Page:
These data centres will open up new opportunities for financial services, governments and small to medium enterprises (SMEs) by addressing their needs for data storage, business continuity and disaster recovery, and create a network of data centres able to accommodate international and regional customers in the new facilities.
The announcement was made at the sidelines of the recently concluded AfricaCom Digital Week in Cape Town, South Africa.
AfricaCom is an African tech and telecoms event which brings together the converging industries and innovations shaping Africa’s digital future.
Robert Mullins, the Executive Director at First Brick Holdings said the planned $50m data centres will be complete by 2022.
“Economic growth in East Africa is averaging between 5-10% across the region,” he added.
“When combined with parallel trends in digitalization and content consumption, we are seeing annual data usage and associated storage requirements increasing by 20-30 percent.”
First Brick Holdings’ initial investment is in Uganda, where it is setting up a carrier-neutral data centre in the Namanve Industrial and Business Park, which is due to open mid-2019 with up to 400 racks, delivering 1.5MW of IT power.
James Byaruhanga, General Manager at Raxio data centre said that data centre installations in East Africa are lagging behind other emerging economies, despite the region facing similar underlying trends in terms of the growth of data usage and storage requirements.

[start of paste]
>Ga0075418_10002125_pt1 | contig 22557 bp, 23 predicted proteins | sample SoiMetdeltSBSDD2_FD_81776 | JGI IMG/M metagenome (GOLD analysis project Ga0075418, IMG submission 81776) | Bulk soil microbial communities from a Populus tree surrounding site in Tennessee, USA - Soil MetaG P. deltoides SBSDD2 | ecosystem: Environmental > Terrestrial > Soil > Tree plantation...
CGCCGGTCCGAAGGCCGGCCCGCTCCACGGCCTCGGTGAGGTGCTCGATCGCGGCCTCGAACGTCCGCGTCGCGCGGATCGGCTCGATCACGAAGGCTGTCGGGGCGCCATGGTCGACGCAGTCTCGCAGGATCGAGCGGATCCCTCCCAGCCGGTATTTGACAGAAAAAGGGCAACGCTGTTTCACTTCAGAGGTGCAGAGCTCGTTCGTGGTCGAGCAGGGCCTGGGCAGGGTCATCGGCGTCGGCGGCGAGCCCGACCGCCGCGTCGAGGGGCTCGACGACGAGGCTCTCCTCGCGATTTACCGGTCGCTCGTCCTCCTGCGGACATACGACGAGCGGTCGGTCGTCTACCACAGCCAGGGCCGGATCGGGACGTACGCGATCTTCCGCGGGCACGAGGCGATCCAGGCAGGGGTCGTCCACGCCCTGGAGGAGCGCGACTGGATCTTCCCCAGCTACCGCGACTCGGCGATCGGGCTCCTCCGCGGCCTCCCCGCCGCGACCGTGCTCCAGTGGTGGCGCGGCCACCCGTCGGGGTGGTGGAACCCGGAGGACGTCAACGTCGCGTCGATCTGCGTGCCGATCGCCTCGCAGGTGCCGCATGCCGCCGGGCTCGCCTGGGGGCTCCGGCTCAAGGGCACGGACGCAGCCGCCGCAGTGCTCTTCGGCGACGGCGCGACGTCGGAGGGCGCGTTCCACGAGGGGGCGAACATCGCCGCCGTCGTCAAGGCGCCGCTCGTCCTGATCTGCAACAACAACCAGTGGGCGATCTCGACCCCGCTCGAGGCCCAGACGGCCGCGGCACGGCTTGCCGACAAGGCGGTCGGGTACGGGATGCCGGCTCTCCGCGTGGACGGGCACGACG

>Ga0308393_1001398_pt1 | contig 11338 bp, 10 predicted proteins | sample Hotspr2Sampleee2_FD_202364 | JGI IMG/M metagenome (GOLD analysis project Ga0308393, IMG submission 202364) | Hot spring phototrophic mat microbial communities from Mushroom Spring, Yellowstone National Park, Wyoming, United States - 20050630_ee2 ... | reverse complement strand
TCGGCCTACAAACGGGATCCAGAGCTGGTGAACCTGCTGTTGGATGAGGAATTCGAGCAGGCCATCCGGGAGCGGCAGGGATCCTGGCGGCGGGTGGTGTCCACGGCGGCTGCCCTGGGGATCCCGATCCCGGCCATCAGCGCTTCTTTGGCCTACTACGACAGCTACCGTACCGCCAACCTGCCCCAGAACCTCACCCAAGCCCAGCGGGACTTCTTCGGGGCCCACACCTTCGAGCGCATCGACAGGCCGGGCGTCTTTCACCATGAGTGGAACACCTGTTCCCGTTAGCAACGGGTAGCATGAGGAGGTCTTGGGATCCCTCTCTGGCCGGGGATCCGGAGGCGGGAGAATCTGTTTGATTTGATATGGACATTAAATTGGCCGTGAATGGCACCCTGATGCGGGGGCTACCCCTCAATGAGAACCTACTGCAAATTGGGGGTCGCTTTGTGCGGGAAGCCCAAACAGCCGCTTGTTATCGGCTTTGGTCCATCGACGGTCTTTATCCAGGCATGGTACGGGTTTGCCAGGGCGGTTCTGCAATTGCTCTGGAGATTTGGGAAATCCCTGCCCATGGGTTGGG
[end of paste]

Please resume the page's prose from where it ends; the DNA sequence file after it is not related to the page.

“Businesses in Uganda are seeing their data requirements become increasingly more sophisticated and subject to data sovereignty compliance rules that necessitate local data storage and processing,” he added.
“These dynamics, coupled with the expansion ambitions of some of the world’s biggest companies who are either already active in or looking to expand into the East African market, is driving the commercial need for data centres.”
He also said that data centres are needed as key pillars to Uganda’s digital economy, reducing the cost of connectivity in the country and attracting global cloud service providers, content distribution networks and regional carriers.
Mullins concluded that the facilities will also serve as enablers, bringing access to local cloud computing closer to enterprises, and content closer to consumers.
“Not only that, but it will also contribute significantly to skilled job creation and tax revenue generation,” he added.
“East and Southern Africa is primed for these data centres and they will allow the region’s businesses to better compete on a global level.”